How Not To Talk To Your Kids About Sex

by Rachael Pavlik
Originally Published: 

The inevitable has happened.

Late last night, our child walked in on us…you know, in flagrante delicto. We weren’t sure how long she had been standing next to our bed in the dark before she squeaked, “I can’t sleep…”

We froze in place. Several excruciating seconds went by before she added, “And yes, I can see you.”

Alrighty then.

We (very self-consciously) uncoupled and covered up as our daughter climbed into bed between us. In less than three minutes, she was snoring. We, on the other hand, were not snoring; at least I wasn’t. I stared at the ceiling and cringed for the next six hours.

In the morning, we decided to address the situation with her, together, in a mature and calm manner. We sat down across from her on the sofa, smiling and holding hands as she flipped through morning cartoons.

“Good morning, boo. We wanted to talk to you about, um, last night,” I stammered. “You might have seen something that confused you, so your father and I wanted to know if you had any questions?”

“Are there any more cereal bars?” she responded. Her eyes never left the television, but we remained steadfast. This was a teaching moment, dammit.

I pressed on. “Sometimes, mommies and daddies like to have grown-up, alone time. In bed.”

“Sometimes other places,” my helpful spouse remarked, before I cut him the hell off.

“We love each other very much, and sometimes we show that love by lying on top of each other, sometimes naked. It’s totally normal and nothing to be embarrassed about. It’s how adult people love each other, in a special, private way. It’s very special, not something we do all the time,” I blathered.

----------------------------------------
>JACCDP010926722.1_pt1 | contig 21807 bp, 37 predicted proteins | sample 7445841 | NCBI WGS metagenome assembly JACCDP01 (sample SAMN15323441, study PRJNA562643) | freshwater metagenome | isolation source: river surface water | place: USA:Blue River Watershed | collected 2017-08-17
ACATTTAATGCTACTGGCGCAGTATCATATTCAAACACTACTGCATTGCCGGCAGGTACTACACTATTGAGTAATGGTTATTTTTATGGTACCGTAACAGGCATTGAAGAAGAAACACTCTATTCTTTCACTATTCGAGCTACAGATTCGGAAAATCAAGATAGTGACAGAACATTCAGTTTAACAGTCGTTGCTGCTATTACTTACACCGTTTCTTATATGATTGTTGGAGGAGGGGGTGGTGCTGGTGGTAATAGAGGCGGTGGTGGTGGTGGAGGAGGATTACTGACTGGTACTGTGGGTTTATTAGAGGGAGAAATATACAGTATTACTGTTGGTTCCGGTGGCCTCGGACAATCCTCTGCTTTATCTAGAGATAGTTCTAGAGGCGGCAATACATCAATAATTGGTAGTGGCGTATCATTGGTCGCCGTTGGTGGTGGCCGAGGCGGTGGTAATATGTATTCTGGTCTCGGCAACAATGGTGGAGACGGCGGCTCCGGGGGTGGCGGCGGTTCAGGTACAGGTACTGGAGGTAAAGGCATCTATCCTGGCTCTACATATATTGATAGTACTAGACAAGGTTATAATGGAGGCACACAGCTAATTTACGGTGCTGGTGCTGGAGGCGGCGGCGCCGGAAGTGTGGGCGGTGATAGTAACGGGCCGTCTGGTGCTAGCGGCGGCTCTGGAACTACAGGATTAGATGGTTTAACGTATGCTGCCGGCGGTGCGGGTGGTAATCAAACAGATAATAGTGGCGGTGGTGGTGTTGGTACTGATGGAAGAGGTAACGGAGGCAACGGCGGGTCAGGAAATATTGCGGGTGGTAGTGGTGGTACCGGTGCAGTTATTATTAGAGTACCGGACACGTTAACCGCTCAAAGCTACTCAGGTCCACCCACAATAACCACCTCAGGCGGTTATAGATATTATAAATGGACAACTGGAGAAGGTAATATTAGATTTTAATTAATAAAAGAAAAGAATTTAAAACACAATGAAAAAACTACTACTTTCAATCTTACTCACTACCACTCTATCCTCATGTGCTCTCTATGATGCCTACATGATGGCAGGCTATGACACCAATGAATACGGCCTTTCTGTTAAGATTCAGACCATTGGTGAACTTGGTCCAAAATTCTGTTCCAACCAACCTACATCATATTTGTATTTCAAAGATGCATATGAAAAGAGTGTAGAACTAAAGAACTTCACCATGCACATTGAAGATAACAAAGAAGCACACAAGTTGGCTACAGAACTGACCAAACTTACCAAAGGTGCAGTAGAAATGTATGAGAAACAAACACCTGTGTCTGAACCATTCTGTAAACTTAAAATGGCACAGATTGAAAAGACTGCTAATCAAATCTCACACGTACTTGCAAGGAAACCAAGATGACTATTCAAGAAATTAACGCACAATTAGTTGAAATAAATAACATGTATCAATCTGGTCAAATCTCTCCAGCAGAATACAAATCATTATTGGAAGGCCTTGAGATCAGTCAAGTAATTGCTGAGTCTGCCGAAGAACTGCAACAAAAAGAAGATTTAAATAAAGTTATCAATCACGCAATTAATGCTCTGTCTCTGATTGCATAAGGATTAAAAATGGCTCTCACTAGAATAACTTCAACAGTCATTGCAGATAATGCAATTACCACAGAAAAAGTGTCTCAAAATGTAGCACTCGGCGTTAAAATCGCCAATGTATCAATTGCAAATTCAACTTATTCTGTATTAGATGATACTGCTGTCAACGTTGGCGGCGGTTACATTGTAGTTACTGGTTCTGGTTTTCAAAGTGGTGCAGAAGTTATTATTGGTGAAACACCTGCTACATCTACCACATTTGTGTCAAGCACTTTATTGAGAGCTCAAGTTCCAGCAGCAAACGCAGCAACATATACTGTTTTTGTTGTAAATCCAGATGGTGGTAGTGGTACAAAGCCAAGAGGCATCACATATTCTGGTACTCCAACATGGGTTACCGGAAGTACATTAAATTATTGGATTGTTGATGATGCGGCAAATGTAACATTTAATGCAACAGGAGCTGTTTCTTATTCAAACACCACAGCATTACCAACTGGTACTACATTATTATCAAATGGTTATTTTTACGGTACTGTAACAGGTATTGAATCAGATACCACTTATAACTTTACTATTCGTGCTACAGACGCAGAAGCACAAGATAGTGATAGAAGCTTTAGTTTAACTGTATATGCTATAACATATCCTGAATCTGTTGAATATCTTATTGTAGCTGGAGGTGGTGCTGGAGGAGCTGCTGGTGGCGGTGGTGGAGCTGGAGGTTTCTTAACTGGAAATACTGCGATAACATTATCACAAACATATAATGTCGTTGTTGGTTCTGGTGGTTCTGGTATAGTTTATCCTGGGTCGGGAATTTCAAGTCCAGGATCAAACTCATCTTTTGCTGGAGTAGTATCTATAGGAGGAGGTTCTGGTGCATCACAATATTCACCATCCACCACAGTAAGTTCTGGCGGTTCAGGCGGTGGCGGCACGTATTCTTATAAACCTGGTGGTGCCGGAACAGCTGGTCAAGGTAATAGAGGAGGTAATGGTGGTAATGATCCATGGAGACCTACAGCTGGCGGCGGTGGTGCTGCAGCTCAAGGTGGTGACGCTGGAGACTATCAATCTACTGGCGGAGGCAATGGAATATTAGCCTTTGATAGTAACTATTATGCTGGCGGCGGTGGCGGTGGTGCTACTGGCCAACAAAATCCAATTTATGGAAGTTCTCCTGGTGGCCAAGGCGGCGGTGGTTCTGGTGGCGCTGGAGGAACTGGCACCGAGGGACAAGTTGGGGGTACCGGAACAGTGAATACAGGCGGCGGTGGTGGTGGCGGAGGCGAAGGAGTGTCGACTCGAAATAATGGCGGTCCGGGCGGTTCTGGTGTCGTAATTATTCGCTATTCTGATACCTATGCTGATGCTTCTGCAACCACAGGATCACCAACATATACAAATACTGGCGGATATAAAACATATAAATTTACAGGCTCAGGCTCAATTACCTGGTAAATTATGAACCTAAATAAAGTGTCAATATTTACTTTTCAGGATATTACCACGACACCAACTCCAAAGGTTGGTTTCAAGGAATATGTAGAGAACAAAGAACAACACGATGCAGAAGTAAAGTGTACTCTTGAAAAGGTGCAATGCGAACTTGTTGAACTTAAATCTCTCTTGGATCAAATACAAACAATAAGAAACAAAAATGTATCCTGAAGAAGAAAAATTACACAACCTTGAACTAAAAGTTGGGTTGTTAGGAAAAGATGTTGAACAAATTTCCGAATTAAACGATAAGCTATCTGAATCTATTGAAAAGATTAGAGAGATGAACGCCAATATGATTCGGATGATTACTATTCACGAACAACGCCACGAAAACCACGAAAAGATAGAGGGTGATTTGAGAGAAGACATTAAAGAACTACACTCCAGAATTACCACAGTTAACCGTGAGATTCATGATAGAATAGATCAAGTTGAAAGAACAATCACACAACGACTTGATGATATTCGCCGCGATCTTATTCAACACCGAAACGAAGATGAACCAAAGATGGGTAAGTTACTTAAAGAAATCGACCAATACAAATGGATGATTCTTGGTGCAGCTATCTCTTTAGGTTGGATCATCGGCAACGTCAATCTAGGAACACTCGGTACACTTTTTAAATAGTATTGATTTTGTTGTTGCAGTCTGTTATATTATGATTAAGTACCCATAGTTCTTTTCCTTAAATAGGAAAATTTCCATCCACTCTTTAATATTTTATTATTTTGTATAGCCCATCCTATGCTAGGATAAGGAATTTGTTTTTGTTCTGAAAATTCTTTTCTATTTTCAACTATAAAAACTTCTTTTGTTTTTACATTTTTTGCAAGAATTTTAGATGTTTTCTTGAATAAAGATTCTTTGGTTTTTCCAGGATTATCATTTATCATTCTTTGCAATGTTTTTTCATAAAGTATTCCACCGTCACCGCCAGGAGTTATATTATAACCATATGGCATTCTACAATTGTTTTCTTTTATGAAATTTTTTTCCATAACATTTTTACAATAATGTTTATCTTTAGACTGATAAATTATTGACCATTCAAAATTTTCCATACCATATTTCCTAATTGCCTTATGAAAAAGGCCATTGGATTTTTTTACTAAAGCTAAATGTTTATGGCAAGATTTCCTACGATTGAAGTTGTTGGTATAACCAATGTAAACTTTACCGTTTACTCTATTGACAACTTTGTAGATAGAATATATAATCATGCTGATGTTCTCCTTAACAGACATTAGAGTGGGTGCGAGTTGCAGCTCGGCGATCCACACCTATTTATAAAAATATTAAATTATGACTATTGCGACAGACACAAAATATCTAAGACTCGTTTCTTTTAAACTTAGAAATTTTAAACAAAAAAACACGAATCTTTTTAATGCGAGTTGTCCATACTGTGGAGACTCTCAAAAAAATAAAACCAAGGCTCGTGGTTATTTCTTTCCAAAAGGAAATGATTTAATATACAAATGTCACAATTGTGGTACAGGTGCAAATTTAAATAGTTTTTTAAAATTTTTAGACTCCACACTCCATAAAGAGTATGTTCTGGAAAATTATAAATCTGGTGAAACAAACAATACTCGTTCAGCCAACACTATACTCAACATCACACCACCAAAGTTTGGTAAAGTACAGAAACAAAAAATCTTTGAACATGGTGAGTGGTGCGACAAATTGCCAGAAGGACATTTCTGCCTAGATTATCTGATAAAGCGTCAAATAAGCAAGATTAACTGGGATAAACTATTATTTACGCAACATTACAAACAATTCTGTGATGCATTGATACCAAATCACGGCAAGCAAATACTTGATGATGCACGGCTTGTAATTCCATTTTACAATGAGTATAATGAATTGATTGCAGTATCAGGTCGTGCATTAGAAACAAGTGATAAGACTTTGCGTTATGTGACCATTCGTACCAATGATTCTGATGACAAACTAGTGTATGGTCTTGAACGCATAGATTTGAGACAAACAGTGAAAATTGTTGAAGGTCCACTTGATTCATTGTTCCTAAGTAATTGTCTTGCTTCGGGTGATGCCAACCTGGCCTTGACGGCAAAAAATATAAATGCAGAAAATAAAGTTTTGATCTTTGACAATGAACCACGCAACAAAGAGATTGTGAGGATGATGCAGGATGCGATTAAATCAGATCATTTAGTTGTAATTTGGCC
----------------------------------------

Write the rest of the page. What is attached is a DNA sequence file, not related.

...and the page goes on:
“Yeah. Definitely not all the time. It’s a special, rare occurrence, like an eclipse, and if you look directly at it, it will burn your retinas,” he added.

So helpful.

“Remember that book we gave you? About how babies are made?” I asked. “We were not making a baby…”

“Gawd, no,” he assured our still silent daughter.

“Hahaha oh, no,” I said as my husband and I looked at each other and laughed.

I awkwardly continued, “Can you imagine? A newborn. Ugh. Nooo thank you. Ahem, but the part in the book, before the baby…sometimes we do the stuff in the book, just because we love each other, and being together…it feels good and is totally normal, just like it says in the book.”

“When mommies and daddies really really love each other, sometimes they go off the books. I seriously doubt reverse cowgirl was in that book, amiright?” my husband so thoughtfully contributed.

“Sometimes Daddy watches too many movies,” I quipped.

“Yeah, sometimes Daddy forgets to clear his Internet history,” he said.

“Sometimes, Daddy likes to try to bend Mommy into a Bavarian pretzel, and he forgets that she is not a member of Cirque du Soleil, but is, in fact, a 45-year-old woman with occasional sciatica.” I paused. “Do normal legs bend like that, you may ask? No. No they do not.”

“Sometimes, you may hear strange noises. Mommy makes little, high-pitched dolphin noises, and that’s perfectly normal and nothing to be alarmed about,” he over-explained.

“Sometimes Daddy is so sweaty, it’s like making love to a seal.” Yes, I shouldn’t have, but I did.

“I’d say more like a sea lion, but the point is I work very hard for…”

“OK, we’re getting way off topic now.” I gave him my “shut up” eyes. It didn’t work.

“Remember when we went to Sea World? It’s kinda like that, but with genitals.”

“Shut up. Stop talking. Stop talking,” I hissed.

You stop talking,” he mumbled.

“The important thing here is that we love each other very much, and sex is a beautiful and natural part of being a grown-up, OK?” I had just about covered it.

“Right. A married grown-up. A special, beautiful, natural part of being a grown-up, but only when you’re married and, like, 30 years old,” he drove the point home even better.

“And married,” I concluded. “So, do you have any questions?”

We held our breath.

She finally spoke.

“Yes. Are there any more cereal bars?”

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